Habib Jamal Walji

From Khoja Wiki
(Redirected from Habib Jamal)


Hon. Habib Jamal Walji
Habib Jamal Walji 1933.png
Town of birth
  • Dar es Salaam
Country of birth
  • Tanzania
Date of Birth
  • 1900
Place of Death
  • Dar es Salaam
Place of longest stay
  • Dar es Salaam
Profession or occupation carriedout for the longest period in life
  • Trader
Where-City or Country
  • Dar es Salaam
Parents
Children
Amir Habib Jamal 19221995

Born in 1900 Dar es Salaam

Habib Bhai was a leading member of the Tanganyika Legislative Council 1930 to 1935 and a very progressive voice in the Khoja Ismaili community.


ISMAILIS IN TANGANYIKA

HABIB JAMAL WALJI, Member of Legislative Council.

"It is about one hundred years since the first Ismailis came to this part of Africa. Immigration to any country takes place as a result of over-population, expansion of trade and commerce, adverse circumstance in one’s own country, religious persecution, better prospects and for political reasons.

The success of an immigrating community and the prosperity of a people domiciled in foreign countries, depends on its training, education and quality, and the support and hacking it receives from the Country of its Origin. In the absence of any organization to organize, promote and assist the right type of emigrant, and the inability and helplessness of a Country, in case of need, to bring diplomatic or political pressure, in order to safeguard and protect the interests of its people, and to look after its welfare, all will depend upon the people domiciled in the country, themselves, and the success and prosperity or otherwise, will depend on their own action.

When speaking about Ismailis and for the matter of that, about the Indian Community generally, not only of this Territory, but throughout the whole of East Africa, this fact should not be forgotten, at the same time bearing in mind, what a change would a united and free India, make in the status and the condition of its sons who have settled in this part and also in other parts of the Globe.

The Ismailis as well as other sections of the Indian Community came to these shores of Africa, mainly forced by circumstances but also attracted by the prospects of the unknown and undeveloped Country, for the purpose of trading. At a later stage and particularly after the Great War, the more educated and professional class of Indians came here and today one sees the Indian engaged himself in all the different walk of life. The Ismailis are mainly engaged in trade and commerce although lately education has spread in a greater degree and in our Community, education is turning out professional class of people in ever-increasing number.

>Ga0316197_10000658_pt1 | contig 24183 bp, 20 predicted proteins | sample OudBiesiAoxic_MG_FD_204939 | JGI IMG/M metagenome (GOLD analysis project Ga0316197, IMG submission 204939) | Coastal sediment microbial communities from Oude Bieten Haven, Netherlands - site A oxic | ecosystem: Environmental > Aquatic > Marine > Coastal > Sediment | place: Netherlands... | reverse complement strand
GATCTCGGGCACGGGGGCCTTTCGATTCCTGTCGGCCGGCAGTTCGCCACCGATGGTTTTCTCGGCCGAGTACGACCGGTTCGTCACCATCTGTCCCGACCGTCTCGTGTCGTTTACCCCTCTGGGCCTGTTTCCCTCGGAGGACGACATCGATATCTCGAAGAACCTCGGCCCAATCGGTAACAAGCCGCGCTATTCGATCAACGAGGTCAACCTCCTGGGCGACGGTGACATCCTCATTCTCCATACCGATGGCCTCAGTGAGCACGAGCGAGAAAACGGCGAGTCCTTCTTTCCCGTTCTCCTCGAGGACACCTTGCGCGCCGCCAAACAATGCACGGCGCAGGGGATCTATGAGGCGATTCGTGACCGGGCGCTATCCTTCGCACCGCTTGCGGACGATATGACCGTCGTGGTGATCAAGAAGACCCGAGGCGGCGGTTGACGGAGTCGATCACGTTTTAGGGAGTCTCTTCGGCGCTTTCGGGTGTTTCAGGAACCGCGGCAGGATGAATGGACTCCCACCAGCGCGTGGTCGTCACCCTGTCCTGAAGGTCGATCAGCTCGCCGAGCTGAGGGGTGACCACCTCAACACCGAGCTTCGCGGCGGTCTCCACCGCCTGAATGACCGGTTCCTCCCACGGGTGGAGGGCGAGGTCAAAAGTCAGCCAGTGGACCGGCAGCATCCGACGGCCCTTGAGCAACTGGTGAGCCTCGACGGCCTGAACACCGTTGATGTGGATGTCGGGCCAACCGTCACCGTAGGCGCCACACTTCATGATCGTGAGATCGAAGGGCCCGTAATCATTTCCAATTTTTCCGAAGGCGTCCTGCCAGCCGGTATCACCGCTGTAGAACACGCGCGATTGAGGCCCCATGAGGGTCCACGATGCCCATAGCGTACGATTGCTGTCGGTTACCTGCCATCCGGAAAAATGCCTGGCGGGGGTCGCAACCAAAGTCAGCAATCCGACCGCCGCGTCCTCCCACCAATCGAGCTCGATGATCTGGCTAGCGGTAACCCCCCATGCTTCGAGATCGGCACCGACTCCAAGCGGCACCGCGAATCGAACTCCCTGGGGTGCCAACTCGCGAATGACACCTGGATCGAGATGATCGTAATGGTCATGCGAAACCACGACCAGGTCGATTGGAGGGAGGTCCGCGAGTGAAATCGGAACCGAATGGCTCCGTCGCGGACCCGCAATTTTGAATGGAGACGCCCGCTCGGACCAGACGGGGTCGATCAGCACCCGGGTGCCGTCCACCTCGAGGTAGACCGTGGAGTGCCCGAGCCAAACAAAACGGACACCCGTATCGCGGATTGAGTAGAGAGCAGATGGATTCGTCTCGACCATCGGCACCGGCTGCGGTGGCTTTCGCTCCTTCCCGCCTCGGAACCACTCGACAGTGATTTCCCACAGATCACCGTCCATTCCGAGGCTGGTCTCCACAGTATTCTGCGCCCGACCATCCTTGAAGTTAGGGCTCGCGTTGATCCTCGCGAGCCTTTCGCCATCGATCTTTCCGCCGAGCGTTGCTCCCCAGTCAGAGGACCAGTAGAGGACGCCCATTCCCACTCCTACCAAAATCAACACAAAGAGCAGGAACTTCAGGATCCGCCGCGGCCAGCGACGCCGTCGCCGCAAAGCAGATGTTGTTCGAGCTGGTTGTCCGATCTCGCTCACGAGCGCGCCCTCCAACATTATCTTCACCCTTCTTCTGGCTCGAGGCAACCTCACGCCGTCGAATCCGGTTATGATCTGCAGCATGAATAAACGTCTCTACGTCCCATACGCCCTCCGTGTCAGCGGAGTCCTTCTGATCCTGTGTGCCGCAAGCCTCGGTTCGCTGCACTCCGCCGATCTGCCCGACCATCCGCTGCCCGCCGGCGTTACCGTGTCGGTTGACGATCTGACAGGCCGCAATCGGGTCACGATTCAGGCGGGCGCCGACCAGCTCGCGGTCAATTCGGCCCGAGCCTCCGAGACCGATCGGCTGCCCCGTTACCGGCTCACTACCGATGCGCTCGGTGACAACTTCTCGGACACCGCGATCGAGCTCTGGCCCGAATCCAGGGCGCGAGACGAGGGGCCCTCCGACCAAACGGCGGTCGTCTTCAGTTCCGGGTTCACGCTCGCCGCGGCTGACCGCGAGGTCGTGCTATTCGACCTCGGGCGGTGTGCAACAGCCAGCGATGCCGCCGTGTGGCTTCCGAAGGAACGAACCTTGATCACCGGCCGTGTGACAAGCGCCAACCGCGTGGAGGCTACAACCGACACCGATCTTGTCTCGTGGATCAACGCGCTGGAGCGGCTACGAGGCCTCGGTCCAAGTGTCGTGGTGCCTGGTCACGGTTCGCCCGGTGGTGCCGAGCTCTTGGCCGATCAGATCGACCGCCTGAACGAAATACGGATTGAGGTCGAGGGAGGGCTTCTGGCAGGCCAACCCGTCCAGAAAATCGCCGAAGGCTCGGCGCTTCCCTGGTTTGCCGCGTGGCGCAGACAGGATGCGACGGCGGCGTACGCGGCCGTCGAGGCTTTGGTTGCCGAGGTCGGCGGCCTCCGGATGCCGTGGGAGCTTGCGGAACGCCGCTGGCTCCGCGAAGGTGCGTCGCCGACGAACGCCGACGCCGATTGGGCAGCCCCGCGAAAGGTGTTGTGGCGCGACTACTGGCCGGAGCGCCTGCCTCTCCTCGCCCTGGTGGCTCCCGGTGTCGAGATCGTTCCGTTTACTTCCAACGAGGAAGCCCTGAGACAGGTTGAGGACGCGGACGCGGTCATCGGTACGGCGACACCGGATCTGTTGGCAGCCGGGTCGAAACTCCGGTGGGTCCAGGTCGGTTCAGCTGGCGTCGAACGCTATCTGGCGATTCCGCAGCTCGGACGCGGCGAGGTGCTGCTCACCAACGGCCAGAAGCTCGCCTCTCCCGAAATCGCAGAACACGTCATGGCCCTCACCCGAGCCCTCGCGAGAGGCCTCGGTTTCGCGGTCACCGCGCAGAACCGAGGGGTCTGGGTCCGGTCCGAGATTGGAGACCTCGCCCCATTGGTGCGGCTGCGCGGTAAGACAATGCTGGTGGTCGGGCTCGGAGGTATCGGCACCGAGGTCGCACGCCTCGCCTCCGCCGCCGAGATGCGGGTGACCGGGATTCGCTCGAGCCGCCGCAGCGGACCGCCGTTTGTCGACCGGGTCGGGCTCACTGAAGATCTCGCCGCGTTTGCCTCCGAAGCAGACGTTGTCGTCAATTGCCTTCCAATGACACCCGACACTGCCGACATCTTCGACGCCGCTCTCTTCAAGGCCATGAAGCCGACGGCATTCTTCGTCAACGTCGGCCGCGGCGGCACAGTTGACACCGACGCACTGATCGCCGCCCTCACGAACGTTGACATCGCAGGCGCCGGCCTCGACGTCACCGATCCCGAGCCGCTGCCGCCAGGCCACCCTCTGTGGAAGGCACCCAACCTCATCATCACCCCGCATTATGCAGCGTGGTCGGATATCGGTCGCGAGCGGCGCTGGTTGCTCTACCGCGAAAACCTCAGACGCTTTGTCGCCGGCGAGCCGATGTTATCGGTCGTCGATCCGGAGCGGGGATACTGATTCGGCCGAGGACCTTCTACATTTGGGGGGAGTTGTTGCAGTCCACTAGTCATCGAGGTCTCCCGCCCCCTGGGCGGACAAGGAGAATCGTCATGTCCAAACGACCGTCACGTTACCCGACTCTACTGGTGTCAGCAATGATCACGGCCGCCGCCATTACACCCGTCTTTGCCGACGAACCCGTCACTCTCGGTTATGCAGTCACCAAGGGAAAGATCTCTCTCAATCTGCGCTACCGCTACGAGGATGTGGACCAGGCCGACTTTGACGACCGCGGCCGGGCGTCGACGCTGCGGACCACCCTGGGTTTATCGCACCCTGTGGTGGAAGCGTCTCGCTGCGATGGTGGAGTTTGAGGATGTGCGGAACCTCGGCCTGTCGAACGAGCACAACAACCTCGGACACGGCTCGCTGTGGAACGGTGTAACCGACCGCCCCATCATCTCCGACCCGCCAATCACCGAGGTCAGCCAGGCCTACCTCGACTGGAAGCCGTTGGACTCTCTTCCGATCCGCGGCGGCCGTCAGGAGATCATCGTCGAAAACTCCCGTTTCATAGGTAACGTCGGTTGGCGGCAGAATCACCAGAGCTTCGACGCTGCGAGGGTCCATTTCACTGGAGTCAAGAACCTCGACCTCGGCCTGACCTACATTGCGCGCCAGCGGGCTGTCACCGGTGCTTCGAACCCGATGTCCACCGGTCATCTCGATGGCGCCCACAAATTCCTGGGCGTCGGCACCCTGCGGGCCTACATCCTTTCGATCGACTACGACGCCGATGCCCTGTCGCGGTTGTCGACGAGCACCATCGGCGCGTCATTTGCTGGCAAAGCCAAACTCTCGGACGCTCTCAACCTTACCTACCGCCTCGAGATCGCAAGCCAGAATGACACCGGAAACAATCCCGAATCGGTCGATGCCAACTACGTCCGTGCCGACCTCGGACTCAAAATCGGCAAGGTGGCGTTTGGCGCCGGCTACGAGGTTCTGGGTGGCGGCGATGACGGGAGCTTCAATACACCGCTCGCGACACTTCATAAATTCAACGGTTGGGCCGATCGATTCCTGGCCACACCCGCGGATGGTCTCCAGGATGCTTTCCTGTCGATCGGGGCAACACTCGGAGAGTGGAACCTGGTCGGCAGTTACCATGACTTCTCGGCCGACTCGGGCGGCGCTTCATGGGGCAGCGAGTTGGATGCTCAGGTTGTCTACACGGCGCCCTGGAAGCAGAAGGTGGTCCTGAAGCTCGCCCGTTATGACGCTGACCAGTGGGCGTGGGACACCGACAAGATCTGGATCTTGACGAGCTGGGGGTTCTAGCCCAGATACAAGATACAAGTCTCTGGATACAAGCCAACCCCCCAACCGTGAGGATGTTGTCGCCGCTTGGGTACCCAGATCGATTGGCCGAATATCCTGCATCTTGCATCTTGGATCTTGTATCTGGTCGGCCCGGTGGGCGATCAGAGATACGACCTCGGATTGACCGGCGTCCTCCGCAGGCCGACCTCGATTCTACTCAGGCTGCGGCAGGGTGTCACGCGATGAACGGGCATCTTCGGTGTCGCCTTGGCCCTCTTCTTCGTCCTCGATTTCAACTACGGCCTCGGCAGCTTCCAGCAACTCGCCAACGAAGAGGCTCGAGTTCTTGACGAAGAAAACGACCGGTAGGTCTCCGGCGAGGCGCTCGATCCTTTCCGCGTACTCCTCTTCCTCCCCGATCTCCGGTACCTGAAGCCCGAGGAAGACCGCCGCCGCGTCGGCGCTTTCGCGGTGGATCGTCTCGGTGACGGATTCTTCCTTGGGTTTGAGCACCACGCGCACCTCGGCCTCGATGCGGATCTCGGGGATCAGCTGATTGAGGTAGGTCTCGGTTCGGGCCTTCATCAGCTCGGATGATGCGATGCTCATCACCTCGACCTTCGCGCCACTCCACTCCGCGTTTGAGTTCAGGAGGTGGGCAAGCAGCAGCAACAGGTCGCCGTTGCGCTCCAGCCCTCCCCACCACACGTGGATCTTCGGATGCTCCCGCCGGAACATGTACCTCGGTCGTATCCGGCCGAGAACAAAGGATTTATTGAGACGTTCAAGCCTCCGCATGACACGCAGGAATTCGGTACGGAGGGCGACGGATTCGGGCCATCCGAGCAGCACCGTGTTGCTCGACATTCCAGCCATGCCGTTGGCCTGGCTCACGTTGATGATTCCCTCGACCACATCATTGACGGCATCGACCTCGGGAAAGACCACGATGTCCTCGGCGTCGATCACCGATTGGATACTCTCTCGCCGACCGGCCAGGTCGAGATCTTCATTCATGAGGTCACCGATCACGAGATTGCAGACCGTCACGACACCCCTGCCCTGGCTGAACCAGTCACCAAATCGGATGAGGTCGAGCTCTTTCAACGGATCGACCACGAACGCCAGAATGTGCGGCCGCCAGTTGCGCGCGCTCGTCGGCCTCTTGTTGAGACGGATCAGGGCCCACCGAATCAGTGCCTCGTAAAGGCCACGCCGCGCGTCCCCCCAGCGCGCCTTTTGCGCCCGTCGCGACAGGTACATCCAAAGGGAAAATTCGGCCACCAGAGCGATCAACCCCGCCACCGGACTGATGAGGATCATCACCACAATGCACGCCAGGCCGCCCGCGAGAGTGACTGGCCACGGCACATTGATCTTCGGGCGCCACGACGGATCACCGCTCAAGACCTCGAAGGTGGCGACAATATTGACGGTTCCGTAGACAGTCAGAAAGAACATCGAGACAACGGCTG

The Ismailis were among the first persons to penetrate in the dark recesses of the unknown Country and open it to trade and commerce and civilization.In this, their communal organization greatly helped them. One thing peculiar regarding them was that unlike other sections of the Community they have settled permanently in this Country and look upon it as their home.

Anyone who has been observing the condition of the Ismailis and comparing it with that of the past few years, will no doubt notice a great change, which to my mind, is not for the better at any rate. To a keen observer it will appear that the Ismailis have lost a good deal of ground during the past 2 decades or so.

In this, the Great War was one of the reasons. But there are other factors too. In a time of economic depression like the present one, and with the ever-changing trade conditions, it is very essential that the Ismaili adapts himself to the altered condition and seriously engages his attention to explore new means to provide for himself and his large family which is still further increasing owing to his social habits and customs and the high birth-rate. In a country like this where the native interests predominate, it is hardly necessary for me to say that a very difficult time is ahead of us. It is especially the duty of the intelligent class of the Community to realize that, as a single, individual community, it is the greatest in the Territory and if in times of prosperity it would benefit the most, so in time of difficulty it would suffer the most. In past the interests of the Community have suffered greatly on account of its political lethargy.

I would remind the most noted statement made by our Hazer Imam on one occasion, to the effect that a Community which is politically unconscious is not likely to survive.

While the Ismaili Community on account of its splendid communal organisation and the social standard, it has attained can do a great deal to improve its present lot, if a systematic start is made by its leaders, in my view, nothing should prevent them from joining hands with other sections of the Community and whatever may be our faith and religious belief, and highly as we cherish them, we should do everything that is possible in order to make a united front and give out a strong voice for the preservation of our vast interests in the Territory, and the advancement of our status, and make a unanimous opposition to any step affecting our very existence in this Territory.

I have a great hope in the Young Ismaili. A great progress has been made in the direction of education in which he was so backward a few years ago. Given a lead he is bound to emerge successfully from his present state. His business instinct, his pluck and the diligence of his manhood have so far carried him through, I am sure, they will not fail him." Salegreh Samachar June 1933